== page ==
The hardware needed to run the OS is emulated, and you just don't get the performance that you would from native hardware.

Not entirely correct, this is Native virtualization, not emulation

Scribbles
Try running GTA San Andreas on a virtual machine with 512mb allocated to it, then try it on a standalone PC running XP and 512mb memory.

Correct, but this isn't what we are talking about, you said that there a more applications available for the PC, which whilst true, shouldn't stop you from buying a Mac as you can run ALL these applications on a Mac too.

Scribbles
I know you can dual boot with Darwin, and that probably destroys my argument somewhat. But that can be attributed somewhat to the advent of Intel based Macs. Even Steve Jobs saw that Intel was a better proposition than PowerPC based systems.


Yes, i was going to say, if you want to do some hardcore gaming, you can the just restart the machine and boot straight into windows with no other OS running.

Don't get me wrong, im not some Mac fanboy, i was a hardcore PC guy for 15 years (being a Web Developer). I plumped for a mac at the beginning of last year. At first you keep wanting to switch back to a PC because "its what you know", but stick with it and you'll soon realize what a great piece of hardware you own and how versatile it is.

I have now sold all my PCs because they ended up just sat redundant because there was no need for them, i had everything i need in one machine. Now THAT is value for money!
#26
Scribbles
The software issue, whilst being mentioned, has not really been discussed. A computer is meant to be more than the sum of it's components. Get a PC, and you can choose from a software catalogue that is vast. In fact second to none. Get a Mac and you have the basics. PShop, Office, ... PShop... umm, actually I can't think of anymore. I think that a computer is only as good as it's potential functionality. A PC can do pretty much whatever you want it to do via software, whereas a Mac is limited to very specific tasks.


Now I'm a PC man at heart but have to say this simply isn't true. You see because Mac's are BSD Unix based they will run Mac software (well, obviously :whistling:) and Linux/BSD/Unix software. Which means that there is at least as much software available for Mac as Windows. This may not include your favourite Windows application X, but nether the less the choice is huge.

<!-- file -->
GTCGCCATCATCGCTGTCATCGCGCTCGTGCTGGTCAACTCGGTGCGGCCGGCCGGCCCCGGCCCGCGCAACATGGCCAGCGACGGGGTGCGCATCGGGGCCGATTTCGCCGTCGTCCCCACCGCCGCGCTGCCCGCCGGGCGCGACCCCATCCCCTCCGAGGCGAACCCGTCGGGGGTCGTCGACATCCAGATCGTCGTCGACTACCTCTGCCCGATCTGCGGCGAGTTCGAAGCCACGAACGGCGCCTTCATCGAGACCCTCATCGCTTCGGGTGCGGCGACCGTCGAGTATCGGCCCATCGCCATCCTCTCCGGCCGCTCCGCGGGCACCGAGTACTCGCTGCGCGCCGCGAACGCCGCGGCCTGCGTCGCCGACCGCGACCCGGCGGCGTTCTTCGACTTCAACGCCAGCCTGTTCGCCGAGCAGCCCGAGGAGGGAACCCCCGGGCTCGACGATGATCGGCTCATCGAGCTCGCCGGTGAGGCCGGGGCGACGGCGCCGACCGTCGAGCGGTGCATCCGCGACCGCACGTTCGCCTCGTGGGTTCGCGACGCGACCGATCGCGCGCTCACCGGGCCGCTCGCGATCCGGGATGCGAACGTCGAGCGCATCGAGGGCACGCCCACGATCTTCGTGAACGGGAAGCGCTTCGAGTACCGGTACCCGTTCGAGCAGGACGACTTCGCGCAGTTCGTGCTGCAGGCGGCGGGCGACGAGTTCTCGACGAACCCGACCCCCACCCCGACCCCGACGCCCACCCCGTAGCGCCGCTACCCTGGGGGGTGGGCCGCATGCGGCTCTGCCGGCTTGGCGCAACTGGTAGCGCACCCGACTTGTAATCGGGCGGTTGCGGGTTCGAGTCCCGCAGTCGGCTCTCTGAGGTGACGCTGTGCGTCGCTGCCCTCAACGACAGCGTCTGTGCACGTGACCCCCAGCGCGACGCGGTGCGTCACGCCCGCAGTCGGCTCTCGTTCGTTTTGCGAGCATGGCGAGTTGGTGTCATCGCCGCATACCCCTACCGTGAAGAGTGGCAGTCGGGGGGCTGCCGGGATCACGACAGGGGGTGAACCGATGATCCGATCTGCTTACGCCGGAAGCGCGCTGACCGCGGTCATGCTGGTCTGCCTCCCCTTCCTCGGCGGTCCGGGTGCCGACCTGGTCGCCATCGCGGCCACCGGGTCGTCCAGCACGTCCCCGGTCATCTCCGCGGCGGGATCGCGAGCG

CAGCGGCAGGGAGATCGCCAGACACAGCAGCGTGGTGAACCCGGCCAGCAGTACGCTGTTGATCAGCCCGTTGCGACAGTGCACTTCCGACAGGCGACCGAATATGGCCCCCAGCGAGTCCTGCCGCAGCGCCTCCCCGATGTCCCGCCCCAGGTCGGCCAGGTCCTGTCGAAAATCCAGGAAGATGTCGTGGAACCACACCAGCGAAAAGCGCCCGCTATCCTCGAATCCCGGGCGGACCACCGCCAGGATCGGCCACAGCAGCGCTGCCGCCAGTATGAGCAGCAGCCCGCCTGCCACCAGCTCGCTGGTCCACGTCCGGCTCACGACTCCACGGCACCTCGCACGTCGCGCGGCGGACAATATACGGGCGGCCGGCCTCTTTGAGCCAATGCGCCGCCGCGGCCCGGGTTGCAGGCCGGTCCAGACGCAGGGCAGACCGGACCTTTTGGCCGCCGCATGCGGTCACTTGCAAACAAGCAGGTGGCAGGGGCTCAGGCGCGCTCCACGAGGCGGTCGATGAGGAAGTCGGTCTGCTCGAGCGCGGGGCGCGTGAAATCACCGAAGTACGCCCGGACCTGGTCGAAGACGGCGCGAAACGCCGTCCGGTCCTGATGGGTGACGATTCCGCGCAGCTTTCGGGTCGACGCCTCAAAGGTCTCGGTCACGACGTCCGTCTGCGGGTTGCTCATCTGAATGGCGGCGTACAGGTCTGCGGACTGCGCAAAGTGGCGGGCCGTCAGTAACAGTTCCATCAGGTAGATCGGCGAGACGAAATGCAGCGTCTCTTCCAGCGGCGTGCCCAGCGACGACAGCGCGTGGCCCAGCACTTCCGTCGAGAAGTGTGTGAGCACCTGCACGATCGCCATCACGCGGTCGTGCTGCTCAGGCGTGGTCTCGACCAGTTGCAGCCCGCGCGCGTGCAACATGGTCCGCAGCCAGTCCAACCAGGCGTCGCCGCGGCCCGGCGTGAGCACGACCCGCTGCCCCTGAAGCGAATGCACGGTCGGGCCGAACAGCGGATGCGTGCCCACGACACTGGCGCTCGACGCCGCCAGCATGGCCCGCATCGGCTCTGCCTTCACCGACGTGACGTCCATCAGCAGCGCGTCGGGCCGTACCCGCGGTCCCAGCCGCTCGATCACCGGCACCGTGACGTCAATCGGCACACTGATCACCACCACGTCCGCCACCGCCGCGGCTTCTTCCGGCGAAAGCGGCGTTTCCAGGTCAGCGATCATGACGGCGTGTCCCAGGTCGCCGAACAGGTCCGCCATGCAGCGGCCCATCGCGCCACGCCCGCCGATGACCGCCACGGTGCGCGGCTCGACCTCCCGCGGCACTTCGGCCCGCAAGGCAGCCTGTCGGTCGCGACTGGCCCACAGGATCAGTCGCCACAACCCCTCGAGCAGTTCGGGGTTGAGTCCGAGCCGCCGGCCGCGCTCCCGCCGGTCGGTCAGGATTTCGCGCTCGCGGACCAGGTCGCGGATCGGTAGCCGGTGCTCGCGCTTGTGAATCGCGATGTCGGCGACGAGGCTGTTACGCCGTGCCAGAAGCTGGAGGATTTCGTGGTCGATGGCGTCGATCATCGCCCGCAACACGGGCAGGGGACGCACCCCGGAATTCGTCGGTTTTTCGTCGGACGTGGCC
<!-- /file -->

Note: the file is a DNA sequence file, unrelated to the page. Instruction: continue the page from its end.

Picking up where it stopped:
There's a list of "Made4Mac" software here: http://guide.apple.com/uk/
#27
They are worth it
They are worth it even for just browsing the internet. They are well built with good matched components. However they do just work. They also hold their value well and keep running well. My 3 year old 12" is still a very very nice machine. There is tons of software (though I do miss apt) those of you dissing vmware et al are missing the big thing, snapshots. This alone makes windows barely usable
#28
megalomaniac
Not strictly true, there are Mac viruses out there just like there are Linux viruses! The difference is that because of the different security model those two OS's use viruses just aren't an issue for Mac or Linux, unlike Windows.

More info here: http://www.theregister.co.uk/2003/10/06/linux_vs_windows_viruses/


:thumbsup: Point taken & thanks for the link.
I do have a virus software but rarely use it. My point is that life is much easier and more relaxed using a Mac.:)
#29
:thumbsup: Welcome to HUKD mountainpenguin.:)
#30
yep macs are excellent for designer ive used one as well, will buy one in the future and you dont need virus protections and so on. also vista is trying to give a mac look.